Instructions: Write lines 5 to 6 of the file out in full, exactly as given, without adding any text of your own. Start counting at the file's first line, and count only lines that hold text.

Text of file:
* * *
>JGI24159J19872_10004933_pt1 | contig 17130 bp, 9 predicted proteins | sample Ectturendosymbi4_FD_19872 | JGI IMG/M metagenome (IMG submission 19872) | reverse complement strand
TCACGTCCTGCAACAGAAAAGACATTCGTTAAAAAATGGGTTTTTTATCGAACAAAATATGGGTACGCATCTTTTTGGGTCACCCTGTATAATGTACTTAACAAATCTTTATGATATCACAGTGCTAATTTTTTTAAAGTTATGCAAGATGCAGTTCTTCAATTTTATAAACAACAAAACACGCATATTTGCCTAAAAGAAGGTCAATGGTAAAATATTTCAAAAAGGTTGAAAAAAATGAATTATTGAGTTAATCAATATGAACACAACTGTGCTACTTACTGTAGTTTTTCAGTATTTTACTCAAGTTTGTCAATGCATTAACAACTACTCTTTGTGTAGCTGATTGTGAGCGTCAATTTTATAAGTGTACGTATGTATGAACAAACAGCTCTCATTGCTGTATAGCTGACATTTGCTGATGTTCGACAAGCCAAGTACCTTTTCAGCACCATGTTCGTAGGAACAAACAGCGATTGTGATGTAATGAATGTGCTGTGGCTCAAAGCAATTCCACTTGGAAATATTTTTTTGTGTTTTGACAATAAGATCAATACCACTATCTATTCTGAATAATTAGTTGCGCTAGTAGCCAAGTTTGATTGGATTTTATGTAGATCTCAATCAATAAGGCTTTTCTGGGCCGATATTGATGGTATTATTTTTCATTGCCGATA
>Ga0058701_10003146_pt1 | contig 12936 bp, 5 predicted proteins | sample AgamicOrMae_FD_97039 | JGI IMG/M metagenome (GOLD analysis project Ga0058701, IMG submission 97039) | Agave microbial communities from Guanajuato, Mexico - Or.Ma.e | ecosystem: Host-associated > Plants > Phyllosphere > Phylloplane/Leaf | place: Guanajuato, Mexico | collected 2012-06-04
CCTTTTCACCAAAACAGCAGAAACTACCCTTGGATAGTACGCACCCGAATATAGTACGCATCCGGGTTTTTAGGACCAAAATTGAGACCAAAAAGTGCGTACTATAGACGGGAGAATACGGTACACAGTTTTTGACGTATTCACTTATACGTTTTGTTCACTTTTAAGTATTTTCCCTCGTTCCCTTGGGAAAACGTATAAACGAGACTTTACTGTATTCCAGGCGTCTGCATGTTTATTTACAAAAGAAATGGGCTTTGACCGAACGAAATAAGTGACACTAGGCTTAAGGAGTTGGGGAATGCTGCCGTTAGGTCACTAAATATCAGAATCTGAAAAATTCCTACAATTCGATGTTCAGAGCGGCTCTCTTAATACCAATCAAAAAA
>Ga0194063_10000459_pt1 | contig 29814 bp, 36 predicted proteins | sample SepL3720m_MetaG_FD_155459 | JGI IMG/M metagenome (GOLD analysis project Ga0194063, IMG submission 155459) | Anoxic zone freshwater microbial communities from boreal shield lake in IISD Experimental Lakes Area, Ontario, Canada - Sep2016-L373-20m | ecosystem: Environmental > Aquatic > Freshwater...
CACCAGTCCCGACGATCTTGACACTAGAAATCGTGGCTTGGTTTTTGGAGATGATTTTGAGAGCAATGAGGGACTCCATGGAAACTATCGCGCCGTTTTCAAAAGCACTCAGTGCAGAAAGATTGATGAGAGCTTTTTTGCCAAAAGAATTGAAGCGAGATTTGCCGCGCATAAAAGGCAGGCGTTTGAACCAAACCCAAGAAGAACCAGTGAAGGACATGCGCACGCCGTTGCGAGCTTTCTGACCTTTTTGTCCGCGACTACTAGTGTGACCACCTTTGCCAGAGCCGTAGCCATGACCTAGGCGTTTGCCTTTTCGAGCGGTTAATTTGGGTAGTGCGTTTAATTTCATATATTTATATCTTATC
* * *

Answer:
>Ga0194063_10000459_pt1 | contig 29814 bp, 36 predicted proteins | sample SepL3720m_MetaG_FD_155459 | JGI IMG/M metagenome (GOLD analysis project Ga0194063, IMG submission 155459) | Anoxic zone freshwater microbial communities from boreal shield lake in IISD Experimental Lakes Area, Ontario, Canada - Sep2016-L373-20m | ecosystem: Environmental > Aquatic > Freshwater...
CACCAGTCCCGACGATCTTGACACTAGAAATCGTGGCTTGGTTTTTGGAGATGATTTTGAGAGCAATGAGGGACTCCATGGAAACTATCGCGCCGTTTTCAAAAGCACTCAGTGCAGAAAGATTGATGAGAGCTTTTTTGCCAAAAGAATTGAAGCGAGATTTGCCGCGCATAAAAGGCAGGCGTTTGAACCAAACCCAAGAAGAACCAGTGAAGGACATGCGCACGCCGTTGCGAGCTTTCTGACCTTTTTGTCCGCGACTACTAGTGTGACCACCTTTGCCAGAGCCGTAGCCATGACCTAGGCGTTTGCCTTTTCGAGCGGTTAATTTGGGTAGTGCGTTTAATTTCATATATTTATATCTTATC